The Conference at Browning Hall was followed by a number of regional events – and within a few months the National Committee of Organized Labour for Promoting the Old Age Pensions for All was formed (May 1899) (see Stead 1909). This committee spearheaded the labour movement’s campaign for the next nine years (Macnicol 1998: 146). The work was realized when, in 1908, the Old Age Pension Act received Royal assent. Some months later a member of the Cabinet went to Browning Hall’s Annual General Meeting ‘to extend the government’s thanks to the Settlement for its “splendid educational work in the cause of Old Age Pensions”‘ (Scotland 2007: 147).
Browning Settlement also took an important role in promoting a Bill for National Old Age Homes (based on its own experience of providing ‘homes for old folks’ and that of the Durham and Northumberland Miner’s Homes for the Aged). Unexpectedly, ‘these were made legally possible by a Housing Act on the outbreak of the [First] World-war’ (Stead 1924 [Volume 2]: 217).
Frances Herbert Stead is now something of a forgotten figure – although with the celebrations of 100 years of state pensions in Britain in 2008 his name did reappear. Some of his importance (and the significance of the activities of his co-workers at Browning Hall) can be gauged from the following extract of a parody of Browning’s Love among the ruins that appeared in Punch just after the Hall was opened:
Well, a Walworth chap may not quite grasp Sordello,
Poor good fellow!
But the author of Sordello hath the whim
To grasp him,
And for Hall and Settlement to bear his name
He holds fame !
With this Robert Browning Social Settlement
Over poverty, pain, folly, noise and sin,
May they win.
As I say, despite wit, wealth, fame and the rest,
“Love is best“.’*
*Last line of ‘ Love Among the Ruins.” (Punch December 21, 1895 pp. 22-3)
In many respects, Browning Hall was the most politically-committed of the university and social settlements (although Mansfield House came close in some ways). They could also claim some major concrete successes over their first twenty years or so. Francis Herbert Stead’s contribution was pivotal. His ability as an organizer, commitment to progressive social action, and ability to demonstrate what social Christianity involved both provided an important example, and developed into a movement that made a fundamental difference to the lives of older people in Britain.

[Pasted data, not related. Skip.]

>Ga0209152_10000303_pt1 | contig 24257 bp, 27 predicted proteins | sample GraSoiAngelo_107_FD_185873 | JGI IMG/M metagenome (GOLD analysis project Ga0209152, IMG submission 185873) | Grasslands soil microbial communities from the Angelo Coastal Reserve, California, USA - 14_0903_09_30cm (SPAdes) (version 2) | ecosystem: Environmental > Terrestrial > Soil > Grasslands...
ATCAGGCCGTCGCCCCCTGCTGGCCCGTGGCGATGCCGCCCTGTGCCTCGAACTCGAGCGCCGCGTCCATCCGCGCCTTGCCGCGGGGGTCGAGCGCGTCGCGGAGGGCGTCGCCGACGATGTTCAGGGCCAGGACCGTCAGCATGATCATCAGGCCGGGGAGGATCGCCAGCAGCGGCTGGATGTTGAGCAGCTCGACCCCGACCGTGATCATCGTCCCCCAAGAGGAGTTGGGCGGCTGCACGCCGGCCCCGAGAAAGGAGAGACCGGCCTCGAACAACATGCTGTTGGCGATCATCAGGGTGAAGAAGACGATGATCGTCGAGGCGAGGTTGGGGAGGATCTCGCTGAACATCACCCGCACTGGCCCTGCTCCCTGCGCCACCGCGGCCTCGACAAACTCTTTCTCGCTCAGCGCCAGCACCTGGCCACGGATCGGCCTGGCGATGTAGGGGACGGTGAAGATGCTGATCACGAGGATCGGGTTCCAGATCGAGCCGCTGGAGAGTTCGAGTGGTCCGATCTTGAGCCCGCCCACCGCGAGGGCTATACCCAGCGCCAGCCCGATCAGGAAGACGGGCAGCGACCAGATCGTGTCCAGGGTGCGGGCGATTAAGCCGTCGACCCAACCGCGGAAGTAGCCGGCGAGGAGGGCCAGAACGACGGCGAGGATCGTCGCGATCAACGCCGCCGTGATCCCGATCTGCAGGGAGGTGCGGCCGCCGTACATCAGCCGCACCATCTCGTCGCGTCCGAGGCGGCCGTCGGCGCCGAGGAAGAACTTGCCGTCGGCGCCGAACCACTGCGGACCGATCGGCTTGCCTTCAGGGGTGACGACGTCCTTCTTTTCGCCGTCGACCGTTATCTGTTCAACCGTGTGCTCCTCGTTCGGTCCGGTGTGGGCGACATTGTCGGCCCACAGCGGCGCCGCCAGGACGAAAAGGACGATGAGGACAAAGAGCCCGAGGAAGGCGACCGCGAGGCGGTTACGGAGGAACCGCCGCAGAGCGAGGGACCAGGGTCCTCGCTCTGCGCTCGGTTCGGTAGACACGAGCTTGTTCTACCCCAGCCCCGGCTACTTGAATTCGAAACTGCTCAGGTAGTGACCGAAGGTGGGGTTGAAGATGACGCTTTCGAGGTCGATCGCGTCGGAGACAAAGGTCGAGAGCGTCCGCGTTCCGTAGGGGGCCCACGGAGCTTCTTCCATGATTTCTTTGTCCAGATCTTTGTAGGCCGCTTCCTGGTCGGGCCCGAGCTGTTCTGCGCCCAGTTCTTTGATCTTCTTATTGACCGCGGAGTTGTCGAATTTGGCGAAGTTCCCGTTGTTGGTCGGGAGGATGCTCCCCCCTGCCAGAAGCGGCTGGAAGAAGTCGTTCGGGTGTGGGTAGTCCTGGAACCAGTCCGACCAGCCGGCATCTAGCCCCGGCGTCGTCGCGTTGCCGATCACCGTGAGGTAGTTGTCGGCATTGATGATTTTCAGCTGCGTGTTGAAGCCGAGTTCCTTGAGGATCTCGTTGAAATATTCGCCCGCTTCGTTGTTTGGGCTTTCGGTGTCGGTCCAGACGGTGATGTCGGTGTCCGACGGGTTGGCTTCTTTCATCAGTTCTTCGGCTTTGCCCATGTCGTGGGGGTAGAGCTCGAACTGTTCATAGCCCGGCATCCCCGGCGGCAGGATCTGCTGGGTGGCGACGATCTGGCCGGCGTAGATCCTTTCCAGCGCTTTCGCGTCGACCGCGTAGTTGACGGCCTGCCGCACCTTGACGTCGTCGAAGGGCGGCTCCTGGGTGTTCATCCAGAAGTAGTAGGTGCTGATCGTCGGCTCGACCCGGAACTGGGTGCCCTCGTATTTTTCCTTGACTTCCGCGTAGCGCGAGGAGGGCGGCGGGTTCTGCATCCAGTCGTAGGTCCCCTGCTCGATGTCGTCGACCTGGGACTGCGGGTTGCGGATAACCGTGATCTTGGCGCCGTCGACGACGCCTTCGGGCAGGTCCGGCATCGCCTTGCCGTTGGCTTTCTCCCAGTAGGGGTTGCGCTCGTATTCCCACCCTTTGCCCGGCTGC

Barnett, S. A. (1898) ‘University settlements’ in W. Reason (ed.) (1898) University and Social Settlements, London: Methuen.
Browning Hall (Stead, Francis Herbert) (1913) Eighteen Years in the Central City Swarm. London: W. A. Hammond.
Bryan, T. (1912) ‘Education and civic life’ Paper read at the Education Conference of the Cooperative Union in Birmingham, July 20. Reproduced in H. G. Wood and A. J. Ball (1922) Tom Bryan. First warden of Fircroft, London: George Allen and Unwin. Available in the informal education archives: http://www.infed.org/archives/e-texts/bryan_education.htm.
Chicago Commons – A Monthly Record of Social Settlement Life and Work. Volume 1 [http://libsysdigi.library.uiuc.edu/oca/Books2007-07/commonsmonthlyre/commonsmonthlyrev1chic/commonsmonthlyrev1chic_djvu.txt. Accessed August 6, 2008]
Macnicol, John (1998) The Politics of Retirement in Britain 1878-1948, Cambridge: University of Cambridge Press.
Scotland, Nigel (2007) Squires in the Slums. Settlements and missions in late Victorian London. London: I B Taurus.
Stead, Francis Herbert (1889) A handbook on Young People’s Guilds, London: Congregational Union of England and Wales.
Stead, Francis Herbert (1892) The English Church of the Future: its polity. A Congregational forecast … together with letters from leaders in the principal denominations of British Christians, etc. London: J. Clark and Co.
Stead, Francis Herbert (1909) How Old Age Pensions Began to Be. London: Methuen and Co. Available online: http://www.archive.org/stream/howoldagepension00stea. [Accessed September 23, 2008].
Stead, Francis Herbert (1917) No more War! “Truth embodied in a tale.”. London: Simpkin, Marshall & Co.
Stead, Francis Herbert (1922) The Unseen Leadership. A word of personal witness. London: Hodder and Stoughton.
Stead, Francis Herbert (1924) The Story of Social Christianity. 2 vols. London: James Clark and Co.
Stead, Francis Herbert (1927) The Deed and the Doom of Jesus. London: J. Clark and Co.
Wood, H. G. and Ball, A. J. (1922) Tom Bryan. First warden of Fircroft, London: George Allen and Unwin.
How to cite this piece: Smith, Mark K (2008) ‘Francis Herbert Stead, Browning Hall and the fight for old age pensions’, the encyclopaedia of informal education. [www.infed.org/thinkers/herbert_stead_browning_hall_pensions.htm].
© Mark K Smith 2008